Abstract: Recent work [Phys. Fluids 10, 2701 (1998)] has shown that for HeleShaw flows sufficiently near a finitetime pinching singularity, there is a breakdown of the leadingorder solutions perturbative in a small parameter e controlling the largescale dynamics. To elucidate the nature of this breakdown we study the structure of these solutions at higher order. We find a finite radius of convergence that yields a new length scale exponentially small in e. That length scale defines a ball in space and time, centered around the incipient singularity, inside of which perturbation theory fails. Implications of these results for a possible matching of outer solutions to inner scaling solutions are discussed.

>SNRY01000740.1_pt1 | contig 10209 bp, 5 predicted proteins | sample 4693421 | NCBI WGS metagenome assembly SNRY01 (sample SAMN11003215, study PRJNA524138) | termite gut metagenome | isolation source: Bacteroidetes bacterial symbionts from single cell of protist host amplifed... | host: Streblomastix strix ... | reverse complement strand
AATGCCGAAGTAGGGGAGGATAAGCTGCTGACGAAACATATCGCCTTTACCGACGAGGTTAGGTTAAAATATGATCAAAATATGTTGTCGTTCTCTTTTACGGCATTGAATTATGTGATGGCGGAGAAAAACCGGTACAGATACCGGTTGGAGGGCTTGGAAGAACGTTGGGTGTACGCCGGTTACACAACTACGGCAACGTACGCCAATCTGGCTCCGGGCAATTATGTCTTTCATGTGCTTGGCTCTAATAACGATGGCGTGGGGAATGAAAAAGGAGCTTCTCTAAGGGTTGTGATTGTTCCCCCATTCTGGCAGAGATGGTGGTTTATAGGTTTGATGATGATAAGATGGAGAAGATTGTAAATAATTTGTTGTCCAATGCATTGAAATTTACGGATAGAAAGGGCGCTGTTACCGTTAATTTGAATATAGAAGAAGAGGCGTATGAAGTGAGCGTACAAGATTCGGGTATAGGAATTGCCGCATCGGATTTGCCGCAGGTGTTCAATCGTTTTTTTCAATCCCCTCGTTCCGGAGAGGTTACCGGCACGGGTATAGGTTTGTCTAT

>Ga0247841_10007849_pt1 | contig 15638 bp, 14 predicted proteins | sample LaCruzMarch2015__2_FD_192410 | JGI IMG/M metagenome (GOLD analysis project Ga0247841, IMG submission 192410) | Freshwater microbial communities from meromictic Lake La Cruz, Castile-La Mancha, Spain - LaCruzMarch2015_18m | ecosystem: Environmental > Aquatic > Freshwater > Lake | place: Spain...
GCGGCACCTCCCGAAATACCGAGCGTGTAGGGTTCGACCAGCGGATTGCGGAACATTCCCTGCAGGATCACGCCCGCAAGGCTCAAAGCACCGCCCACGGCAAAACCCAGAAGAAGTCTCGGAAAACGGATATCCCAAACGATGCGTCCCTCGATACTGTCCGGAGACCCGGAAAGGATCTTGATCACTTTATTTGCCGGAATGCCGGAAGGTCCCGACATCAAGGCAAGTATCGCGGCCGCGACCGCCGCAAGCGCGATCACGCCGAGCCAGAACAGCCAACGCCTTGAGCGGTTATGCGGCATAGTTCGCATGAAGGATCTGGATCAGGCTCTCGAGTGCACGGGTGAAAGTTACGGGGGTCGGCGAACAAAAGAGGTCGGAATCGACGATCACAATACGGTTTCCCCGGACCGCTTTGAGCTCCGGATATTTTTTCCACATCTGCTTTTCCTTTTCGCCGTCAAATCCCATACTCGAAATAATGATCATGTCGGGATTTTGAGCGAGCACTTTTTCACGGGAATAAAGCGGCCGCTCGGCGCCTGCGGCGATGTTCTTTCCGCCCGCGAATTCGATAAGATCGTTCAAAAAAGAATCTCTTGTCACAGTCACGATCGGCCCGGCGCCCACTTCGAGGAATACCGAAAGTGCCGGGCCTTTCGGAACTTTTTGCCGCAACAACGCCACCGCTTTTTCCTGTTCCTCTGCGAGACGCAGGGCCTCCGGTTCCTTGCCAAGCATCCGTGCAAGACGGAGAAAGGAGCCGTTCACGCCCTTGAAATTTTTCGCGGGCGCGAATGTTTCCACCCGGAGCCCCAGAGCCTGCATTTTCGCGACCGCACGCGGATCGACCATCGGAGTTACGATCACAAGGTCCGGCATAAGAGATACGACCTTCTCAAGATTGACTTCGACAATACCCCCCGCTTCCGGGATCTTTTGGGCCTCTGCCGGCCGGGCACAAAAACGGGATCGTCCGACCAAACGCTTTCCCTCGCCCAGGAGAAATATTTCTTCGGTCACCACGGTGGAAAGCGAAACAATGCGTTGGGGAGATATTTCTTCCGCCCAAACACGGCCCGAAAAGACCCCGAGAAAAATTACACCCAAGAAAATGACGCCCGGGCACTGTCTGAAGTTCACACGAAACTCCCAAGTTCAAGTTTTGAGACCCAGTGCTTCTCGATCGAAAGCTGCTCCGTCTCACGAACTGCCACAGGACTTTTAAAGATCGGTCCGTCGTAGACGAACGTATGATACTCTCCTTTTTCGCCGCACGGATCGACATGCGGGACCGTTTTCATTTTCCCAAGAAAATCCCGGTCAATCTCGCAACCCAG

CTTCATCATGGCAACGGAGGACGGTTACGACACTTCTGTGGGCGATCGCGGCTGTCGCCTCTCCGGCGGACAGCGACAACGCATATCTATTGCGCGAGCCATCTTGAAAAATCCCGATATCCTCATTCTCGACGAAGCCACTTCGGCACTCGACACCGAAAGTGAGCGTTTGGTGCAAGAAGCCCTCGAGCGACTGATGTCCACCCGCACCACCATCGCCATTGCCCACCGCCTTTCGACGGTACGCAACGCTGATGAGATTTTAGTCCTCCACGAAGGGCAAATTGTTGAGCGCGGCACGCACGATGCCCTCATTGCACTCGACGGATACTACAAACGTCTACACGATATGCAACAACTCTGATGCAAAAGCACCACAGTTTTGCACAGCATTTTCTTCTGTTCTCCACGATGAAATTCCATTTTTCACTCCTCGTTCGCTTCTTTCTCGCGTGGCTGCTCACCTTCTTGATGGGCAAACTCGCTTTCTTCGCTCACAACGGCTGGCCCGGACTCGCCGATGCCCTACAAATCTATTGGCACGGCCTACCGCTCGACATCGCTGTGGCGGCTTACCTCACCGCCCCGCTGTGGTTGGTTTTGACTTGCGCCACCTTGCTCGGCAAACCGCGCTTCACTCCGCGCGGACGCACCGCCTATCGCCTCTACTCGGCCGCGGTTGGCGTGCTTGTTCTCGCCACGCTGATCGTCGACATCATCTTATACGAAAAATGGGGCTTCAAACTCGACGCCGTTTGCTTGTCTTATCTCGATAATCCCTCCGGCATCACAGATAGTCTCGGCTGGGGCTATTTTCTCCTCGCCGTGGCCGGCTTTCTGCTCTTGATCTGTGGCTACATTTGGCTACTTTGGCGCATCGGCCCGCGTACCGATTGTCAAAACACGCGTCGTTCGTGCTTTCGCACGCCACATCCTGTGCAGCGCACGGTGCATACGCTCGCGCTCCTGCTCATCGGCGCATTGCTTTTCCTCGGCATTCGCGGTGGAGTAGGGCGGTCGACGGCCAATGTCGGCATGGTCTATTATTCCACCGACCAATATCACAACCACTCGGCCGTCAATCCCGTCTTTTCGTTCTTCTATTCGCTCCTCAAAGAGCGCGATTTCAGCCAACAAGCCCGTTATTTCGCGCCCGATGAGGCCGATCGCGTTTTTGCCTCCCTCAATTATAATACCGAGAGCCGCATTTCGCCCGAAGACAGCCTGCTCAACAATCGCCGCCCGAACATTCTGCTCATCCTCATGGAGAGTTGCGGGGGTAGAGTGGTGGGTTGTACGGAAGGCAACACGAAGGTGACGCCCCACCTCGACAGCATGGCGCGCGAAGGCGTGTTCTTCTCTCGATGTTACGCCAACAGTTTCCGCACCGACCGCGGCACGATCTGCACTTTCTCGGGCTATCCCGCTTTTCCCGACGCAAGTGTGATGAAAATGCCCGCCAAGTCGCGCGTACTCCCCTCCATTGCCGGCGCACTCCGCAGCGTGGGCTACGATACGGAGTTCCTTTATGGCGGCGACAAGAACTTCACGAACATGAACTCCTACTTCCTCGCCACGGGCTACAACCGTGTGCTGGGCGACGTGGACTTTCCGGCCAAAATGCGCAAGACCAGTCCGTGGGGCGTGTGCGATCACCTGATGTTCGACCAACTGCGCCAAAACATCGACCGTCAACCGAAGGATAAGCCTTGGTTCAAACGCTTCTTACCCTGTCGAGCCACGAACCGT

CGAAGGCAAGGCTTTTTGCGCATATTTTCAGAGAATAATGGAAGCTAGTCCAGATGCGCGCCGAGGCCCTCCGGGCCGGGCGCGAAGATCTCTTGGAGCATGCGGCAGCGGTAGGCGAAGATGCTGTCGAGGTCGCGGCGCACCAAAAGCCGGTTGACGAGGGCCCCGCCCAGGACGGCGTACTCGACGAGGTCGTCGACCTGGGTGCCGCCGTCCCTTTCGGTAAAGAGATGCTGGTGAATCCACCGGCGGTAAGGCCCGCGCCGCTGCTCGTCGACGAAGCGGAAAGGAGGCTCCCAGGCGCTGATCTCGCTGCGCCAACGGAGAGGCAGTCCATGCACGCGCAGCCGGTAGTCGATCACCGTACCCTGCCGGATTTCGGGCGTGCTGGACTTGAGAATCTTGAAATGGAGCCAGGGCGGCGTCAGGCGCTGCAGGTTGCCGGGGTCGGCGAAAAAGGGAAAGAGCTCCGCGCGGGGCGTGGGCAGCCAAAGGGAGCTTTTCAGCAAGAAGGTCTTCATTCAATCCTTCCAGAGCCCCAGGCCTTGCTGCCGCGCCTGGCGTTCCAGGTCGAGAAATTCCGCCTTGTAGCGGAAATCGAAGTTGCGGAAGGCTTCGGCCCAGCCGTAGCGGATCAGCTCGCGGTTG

Abstract: A mechanism by which smooth initial conditions evolve towards a topological reconfiguration of fluid interfaces is studied in the context of Darcy's law. In the case of thin fluid layers, nonlinear PDEs for the local thickness are derived from an asymptotic limit of the vortex sheet representation. A particular example considered is the RayleighTaylor instability of stratified fluid layers, where the instability of the system is controlled by a Bond number B. It is proved that, for a range of B and initial data ``subharmonic'' to it, interface pinching must occur in at least infinite time. Numerical simulations suggest that ``pinching'' singularities occur generically when the system is unstable, and in particular immediately above a bifurcation point to instability. Near this bifurcation point an approximate analytical method describing the approach to a finitetime singularity is developed. The method exploits the separation of time scales that exists close to the first instability in a system of finite extent, with a discrete spectrum of modes. In this limit, slowly growing longwavelength modes entrain faster shortwavelength modes, and thereby, allow the derivation of a nonlinear evolution equation for the amplitudes of the slow modes. The initialvalue problem is solved in this slaved dynamics, yielding the time and analytical structure of a singularity that is associated with the motion of zeros in the complex plane, suggesting a general mechanism of singularity formation in this system. The discussion emphasizes the significance of several variational principles, and comparisons are made between the numerical simulations and the approximate theory.